Chalk this one up to a poor pitching effort. It’s easy to say that when your team allows eleven runs, but in this case, it was true. Scott Schoeneweis was the only Met pitcher to not allow a run in this game, and the Braves spent most of the day teeing off on Mets pitching. John Maine, after such a dominant spring, did not look good at all, going only four innings and allowing four runs on eight hits with three walks thrown in for good measure. All of the hits were singles, but if you allow enough singles in a short period of time, eventually the other team is going to score some runs. He did have five strikeouts, which is good, but he couldn’t get a key groundball out, which could have erased a baserunner or two with a double play. It will be games like today that show the weakness of Omar Minaya’s strategy of targeting flyball pitchers; sure, in Shea’s massive outfield with two good defensive outfielders who can cover some ground, there will be a lot of flyball outs, but there will also be fewer double plays turned on a pretty good defensive infield, plus you can’t hit a ground ball over the fence.
Kelly Johnson proved that in spades, hitting a pinch hit grand slam home run in the 7th off of Jorge Sosa, who simply did not look good today. The grand slam to Johnson essentially broke the Mets’ backs; at that point, the score was 5-3, and it was conceivable that the Mets could come back, but the grand slam made it 9-3, and then Nelson Figueroa tacked on two more for the Braves and at that point, it became a shellacking. But hey, at least we’re not asking Figueroa to replace the 2nd most important member of the Mets rotation, right?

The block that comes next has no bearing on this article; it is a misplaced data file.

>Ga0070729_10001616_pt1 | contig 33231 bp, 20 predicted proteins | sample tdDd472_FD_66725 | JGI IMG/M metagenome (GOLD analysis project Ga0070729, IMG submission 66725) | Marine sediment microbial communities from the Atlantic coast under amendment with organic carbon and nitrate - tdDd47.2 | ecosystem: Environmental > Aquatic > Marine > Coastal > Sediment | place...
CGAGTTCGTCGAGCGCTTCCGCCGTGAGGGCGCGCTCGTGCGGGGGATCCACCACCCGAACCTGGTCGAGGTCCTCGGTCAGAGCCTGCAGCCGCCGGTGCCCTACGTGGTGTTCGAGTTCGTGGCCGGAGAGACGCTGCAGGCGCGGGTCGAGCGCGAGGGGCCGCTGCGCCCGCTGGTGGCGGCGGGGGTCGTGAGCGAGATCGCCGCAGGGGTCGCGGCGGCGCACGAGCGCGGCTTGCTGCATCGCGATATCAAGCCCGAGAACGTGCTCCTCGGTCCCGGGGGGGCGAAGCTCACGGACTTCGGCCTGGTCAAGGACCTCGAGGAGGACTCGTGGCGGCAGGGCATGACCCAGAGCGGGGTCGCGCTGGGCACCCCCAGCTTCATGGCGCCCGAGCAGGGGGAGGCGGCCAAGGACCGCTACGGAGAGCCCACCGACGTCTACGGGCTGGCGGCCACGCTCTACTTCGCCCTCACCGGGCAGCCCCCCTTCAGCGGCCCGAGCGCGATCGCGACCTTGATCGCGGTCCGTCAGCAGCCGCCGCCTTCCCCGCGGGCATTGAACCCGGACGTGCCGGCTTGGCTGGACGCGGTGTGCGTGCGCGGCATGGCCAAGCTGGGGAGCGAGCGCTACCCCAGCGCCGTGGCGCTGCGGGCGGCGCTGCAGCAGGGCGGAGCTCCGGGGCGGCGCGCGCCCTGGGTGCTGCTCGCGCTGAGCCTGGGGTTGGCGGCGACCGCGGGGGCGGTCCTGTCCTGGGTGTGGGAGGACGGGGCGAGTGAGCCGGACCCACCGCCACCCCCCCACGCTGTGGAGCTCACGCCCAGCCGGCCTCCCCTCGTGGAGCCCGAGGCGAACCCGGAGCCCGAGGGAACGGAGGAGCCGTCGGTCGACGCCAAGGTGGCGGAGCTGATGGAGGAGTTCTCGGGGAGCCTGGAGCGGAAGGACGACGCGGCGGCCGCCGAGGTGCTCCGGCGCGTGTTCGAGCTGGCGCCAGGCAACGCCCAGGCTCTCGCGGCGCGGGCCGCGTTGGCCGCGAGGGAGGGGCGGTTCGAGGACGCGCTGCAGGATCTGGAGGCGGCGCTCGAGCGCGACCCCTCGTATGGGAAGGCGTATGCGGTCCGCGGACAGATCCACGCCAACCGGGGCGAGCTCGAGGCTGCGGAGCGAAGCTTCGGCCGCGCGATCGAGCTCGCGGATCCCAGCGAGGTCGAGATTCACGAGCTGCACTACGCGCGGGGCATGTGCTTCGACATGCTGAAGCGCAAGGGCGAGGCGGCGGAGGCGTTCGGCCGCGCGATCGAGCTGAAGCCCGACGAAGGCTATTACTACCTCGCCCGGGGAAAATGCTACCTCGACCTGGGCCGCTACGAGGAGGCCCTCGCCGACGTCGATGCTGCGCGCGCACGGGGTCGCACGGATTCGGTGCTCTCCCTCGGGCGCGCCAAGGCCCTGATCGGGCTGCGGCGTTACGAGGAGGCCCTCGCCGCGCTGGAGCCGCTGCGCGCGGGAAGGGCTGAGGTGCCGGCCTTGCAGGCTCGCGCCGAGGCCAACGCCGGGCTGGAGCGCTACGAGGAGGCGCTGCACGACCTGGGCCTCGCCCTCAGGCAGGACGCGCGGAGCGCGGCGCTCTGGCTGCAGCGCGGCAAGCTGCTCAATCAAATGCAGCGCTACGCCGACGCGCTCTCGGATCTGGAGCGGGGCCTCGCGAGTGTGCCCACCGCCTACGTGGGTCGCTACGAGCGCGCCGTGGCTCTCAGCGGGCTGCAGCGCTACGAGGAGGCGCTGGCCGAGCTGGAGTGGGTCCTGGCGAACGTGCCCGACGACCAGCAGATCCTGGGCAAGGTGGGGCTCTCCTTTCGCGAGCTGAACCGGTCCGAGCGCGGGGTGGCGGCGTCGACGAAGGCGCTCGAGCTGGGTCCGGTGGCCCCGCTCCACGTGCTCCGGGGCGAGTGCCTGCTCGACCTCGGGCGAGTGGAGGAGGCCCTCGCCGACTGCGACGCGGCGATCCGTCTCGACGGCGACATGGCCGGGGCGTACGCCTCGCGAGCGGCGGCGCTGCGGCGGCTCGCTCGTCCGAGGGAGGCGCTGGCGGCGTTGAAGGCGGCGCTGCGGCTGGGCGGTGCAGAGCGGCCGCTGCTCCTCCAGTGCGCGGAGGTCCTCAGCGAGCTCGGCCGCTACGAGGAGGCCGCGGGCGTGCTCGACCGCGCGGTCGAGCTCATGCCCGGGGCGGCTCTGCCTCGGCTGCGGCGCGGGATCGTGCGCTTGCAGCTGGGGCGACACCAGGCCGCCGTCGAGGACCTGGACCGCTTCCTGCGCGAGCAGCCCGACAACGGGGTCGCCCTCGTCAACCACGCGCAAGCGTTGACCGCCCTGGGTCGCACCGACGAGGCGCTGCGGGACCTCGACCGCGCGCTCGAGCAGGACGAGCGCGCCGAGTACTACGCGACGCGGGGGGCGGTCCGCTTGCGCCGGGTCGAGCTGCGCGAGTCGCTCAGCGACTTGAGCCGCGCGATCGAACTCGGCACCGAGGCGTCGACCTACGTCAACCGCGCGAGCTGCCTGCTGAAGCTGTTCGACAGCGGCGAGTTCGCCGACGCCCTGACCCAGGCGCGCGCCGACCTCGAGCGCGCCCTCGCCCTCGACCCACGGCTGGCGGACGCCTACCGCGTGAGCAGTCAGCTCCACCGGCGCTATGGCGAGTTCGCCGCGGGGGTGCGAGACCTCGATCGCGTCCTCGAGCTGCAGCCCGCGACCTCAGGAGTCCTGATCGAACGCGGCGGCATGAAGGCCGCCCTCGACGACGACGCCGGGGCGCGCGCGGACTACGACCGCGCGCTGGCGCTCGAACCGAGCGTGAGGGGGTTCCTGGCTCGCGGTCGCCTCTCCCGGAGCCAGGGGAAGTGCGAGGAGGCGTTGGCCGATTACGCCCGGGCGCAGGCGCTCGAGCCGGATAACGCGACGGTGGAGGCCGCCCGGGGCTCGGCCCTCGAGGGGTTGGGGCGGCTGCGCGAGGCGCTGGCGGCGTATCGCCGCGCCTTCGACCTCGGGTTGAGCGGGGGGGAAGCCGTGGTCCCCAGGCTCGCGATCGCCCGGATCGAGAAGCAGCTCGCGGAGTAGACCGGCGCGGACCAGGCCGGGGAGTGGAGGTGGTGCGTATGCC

David Wright’s hitting streak came to an end today, and it’s a shame because a timely hit or two out of Wright would have kept this game close. I mean, there are simply going to be days where Wright doesn’t have it and I’m not going to jump on his case, but after last season, it was almost shocking for me to see Wright fail to come through when the Mets needed him today. After he did so much to keep this team going last year, basically willing this team to stay in the pennant race as long as they did, it was actually stunning to see him fail when the team needed him. I’m not blaming him for the loss, law of averages say that he isn’t going to hit 1.000 in these situations, but after last year, it did feel like that’s what he was hitting. Hey, at least he did a good job reading the lineups for Fox, right?
Speaking of Fox, I really wish I could say I was happy to see Fox back in action, showing the national game of the week today. Unfortunately, I can’t say that, because their coverage remains horrible. I like what Ken Rosenthal brings to the table, because he is a well-connected guy, and even smug Joe Buck didn’t bother me as much as he normally does today, probably because he wasn’t openly rooting for the Mets’ opponents, but Tim McCarver remains the master of the obvious statement. Look, I’m not asking announcers to be as technical as Ron Darling can be, or as entertaining as Keith Hernandez can be. But tell me something I don’t know out there. Make me enjoy the game more. Don’t make me question the idiocy. Don’t make me feel like I’m being talked down to, like I can’t figure these things out on my own. That’s what Tim McCarver does, and it drives me crazy.